Akamai Technologies, a content delivery network and cloud computing services provider headquartered in Cambridge, Massachusetts, has invested in a Texas wind farm as it attempts to fulfill a promise made a year ago to use renewable energy to power half of its global network operations by 2020.
Akamai announced on May 10 that the company is making a 20-year investment in the planned 80-MW Seymour Hills Wind Farm, which will be based outside of Dallas and is expected to begin operating in 2018.
The 20-year investment places Akamai at the forefront of an emerging trend in which mid-market corporations are investing in renewable energy projects as a means of decarbonizing their operations.
The project is being developed by Infinity Renewables, and the plan is to construct 38 wind turbines across about 8,000 acres. Akamai said it intends to pull enough energy from the wind farm to offset its aggregate data center operations based in Texas, which account for about 7 percent of Akamai’s global power load.
“Akamai has been seeing a strong trend with customers that value and demand clean-powered, decarbonized services from their supply chains,” said company EVP Jim Benson, Akamai. “This project is one of several in which Akamai plans to invest to reach our 50 percent goal. Only recently have companies like Akamai with small, distributed loads, relative to big buyers like Apple, Google and Amazon, been able to make a meaningful impact on decarbonizing operations that go beyond purchasing unbundled renewable energy credits. We believe our innovative procurement strategy can be a model for others, and we’re excited to help lead the way.”
“Corporate buyers have become a very important market for the growth of utility-scale renewable energy deployment, having overtaken electric utilities in gigawatts purchased in 2015,” said Matt Langley, VP of Finance and Origination at Infinity Renewables. “We predict that minor energy off-takers, like Akamai, represent the next big wave of corporate buyers, and we are eager to partner with them.”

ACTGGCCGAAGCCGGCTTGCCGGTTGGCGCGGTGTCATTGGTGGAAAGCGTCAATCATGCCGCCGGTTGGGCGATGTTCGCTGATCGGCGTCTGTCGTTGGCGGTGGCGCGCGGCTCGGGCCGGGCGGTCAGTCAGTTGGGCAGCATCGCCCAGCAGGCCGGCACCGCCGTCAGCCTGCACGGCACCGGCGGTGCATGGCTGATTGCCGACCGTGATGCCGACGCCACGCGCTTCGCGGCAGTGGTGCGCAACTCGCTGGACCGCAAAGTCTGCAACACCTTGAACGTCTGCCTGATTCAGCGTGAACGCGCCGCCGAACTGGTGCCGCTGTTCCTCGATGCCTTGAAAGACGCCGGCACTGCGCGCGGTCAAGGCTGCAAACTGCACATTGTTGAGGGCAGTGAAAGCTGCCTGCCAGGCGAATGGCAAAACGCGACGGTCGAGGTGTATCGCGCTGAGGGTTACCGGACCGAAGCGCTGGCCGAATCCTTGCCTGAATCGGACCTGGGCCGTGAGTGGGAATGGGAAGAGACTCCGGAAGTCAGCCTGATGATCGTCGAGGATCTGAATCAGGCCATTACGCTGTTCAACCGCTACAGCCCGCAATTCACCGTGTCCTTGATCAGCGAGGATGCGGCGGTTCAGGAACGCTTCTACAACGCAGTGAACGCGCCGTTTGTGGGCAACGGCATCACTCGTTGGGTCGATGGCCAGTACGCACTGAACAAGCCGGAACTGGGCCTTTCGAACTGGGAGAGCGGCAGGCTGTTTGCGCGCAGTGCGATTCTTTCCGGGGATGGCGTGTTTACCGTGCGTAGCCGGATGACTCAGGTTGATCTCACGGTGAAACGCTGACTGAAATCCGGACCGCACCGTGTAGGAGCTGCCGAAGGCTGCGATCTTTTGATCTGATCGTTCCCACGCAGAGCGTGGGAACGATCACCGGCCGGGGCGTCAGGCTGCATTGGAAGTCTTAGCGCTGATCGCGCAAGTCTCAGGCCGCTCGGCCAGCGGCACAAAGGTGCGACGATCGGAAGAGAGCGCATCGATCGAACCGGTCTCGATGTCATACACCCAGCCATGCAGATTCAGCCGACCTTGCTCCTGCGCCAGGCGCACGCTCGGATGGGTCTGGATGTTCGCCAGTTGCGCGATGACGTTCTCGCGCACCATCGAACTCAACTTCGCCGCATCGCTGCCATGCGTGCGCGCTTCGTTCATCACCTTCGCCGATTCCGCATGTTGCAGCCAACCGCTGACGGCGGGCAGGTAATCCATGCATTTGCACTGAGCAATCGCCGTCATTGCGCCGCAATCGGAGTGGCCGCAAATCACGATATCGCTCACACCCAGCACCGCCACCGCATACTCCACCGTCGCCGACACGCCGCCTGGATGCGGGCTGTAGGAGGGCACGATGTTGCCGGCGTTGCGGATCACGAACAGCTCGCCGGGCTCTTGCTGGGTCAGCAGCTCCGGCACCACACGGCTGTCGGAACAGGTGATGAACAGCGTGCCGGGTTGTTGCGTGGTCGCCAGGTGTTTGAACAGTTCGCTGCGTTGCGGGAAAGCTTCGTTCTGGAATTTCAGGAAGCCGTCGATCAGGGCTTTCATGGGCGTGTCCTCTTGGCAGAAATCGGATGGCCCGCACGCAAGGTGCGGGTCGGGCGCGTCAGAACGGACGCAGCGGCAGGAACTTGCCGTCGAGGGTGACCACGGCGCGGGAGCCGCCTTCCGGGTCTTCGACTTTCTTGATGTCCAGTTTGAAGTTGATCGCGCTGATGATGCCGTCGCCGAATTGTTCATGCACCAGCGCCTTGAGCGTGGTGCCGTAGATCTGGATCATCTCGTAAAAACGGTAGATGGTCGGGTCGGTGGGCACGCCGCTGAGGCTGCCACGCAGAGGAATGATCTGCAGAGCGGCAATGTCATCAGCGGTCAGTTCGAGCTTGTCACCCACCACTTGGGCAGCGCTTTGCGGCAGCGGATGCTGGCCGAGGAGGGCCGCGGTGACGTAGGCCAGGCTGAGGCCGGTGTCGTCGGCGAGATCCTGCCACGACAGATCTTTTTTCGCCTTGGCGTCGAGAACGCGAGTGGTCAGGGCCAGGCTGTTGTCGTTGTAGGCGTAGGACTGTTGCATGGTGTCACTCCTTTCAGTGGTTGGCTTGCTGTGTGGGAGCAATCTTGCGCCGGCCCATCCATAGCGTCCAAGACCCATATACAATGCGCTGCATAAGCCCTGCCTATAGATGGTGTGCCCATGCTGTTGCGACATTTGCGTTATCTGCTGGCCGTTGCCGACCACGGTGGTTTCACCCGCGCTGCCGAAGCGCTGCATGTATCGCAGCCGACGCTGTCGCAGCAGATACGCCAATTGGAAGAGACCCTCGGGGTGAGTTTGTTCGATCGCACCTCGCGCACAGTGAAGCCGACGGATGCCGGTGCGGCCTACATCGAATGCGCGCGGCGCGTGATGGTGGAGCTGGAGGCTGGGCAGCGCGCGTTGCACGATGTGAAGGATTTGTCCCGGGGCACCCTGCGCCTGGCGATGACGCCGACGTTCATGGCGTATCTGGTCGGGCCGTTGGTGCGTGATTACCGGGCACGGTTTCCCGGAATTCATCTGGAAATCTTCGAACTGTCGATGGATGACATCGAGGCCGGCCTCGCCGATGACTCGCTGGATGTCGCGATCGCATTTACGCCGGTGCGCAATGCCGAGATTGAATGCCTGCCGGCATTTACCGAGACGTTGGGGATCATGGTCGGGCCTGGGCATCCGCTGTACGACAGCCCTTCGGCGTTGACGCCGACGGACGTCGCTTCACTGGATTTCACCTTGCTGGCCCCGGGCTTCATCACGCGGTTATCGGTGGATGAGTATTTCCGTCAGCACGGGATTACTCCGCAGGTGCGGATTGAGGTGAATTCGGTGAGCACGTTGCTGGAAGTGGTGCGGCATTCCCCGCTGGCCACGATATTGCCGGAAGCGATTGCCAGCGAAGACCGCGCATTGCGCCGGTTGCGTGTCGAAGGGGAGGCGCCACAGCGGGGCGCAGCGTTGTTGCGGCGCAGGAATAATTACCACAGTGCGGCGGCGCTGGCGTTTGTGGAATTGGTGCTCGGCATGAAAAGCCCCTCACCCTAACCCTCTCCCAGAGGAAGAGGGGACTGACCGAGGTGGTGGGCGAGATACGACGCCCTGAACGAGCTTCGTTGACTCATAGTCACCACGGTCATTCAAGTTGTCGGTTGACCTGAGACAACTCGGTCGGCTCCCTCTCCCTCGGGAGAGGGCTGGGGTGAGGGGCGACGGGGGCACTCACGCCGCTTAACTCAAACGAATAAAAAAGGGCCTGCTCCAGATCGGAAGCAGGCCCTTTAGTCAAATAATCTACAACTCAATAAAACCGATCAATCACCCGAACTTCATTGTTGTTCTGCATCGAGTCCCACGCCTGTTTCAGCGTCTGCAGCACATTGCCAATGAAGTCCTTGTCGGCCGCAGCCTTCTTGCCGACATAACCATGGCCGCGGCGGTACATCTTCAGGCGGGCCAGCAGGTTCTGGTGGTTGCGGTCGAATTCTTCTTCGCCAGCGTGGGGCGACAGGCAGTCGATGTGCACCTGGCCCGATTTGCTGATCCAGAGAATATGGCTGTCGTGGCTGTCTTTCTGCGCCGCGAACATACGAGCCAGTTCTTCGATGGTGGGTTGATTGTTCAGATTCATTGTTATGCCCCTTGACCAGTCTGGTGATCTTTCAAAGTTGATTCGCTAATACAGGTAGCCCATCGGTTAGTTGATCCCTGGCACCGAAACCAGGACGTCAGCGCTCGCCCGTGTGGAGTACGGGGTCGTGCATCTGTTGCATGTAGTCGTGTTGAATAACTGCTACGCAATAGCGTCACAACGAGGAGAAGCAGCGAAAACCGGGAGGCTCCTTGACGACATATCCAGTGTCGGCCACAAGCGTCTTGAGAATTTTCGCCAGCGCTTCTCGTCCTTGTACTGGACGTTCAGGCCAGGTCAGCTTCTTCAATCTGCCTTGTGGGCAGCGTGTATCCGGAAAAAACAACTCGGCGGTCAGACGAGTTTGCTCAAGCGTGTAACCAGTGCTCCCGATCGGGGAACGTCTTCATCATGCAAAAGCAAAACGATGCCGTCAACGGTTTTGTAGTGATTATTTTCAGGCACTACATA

“Mid-market corporate buyers like Akamai represent a huge opportunity to significantly expand private procurement of renewable energy,” said Lily Donge, Principal at Business Renewables Center (BRC), Rocky Mountain Institute. “As an early mover, Akamai is leading the way for other organizations to invest in renewables and demonstrating the value of BRC’s mission to make that process as easy as possible through best practices, guides and educational programs and convenings.”
Greenpeace ranked Akamai in the top 20 percent of content delivery network and data center providers in its recent Clicking Clean report for action on energy efficiency, renewable energy and advocacy efforts. In addition to Akamai’s renewable energy goal, Greenpeace recognized that the company’s “distributed business model and relationships with data center operators around the world put it in a unique position to be a catalyst for a renewably powered Internet.”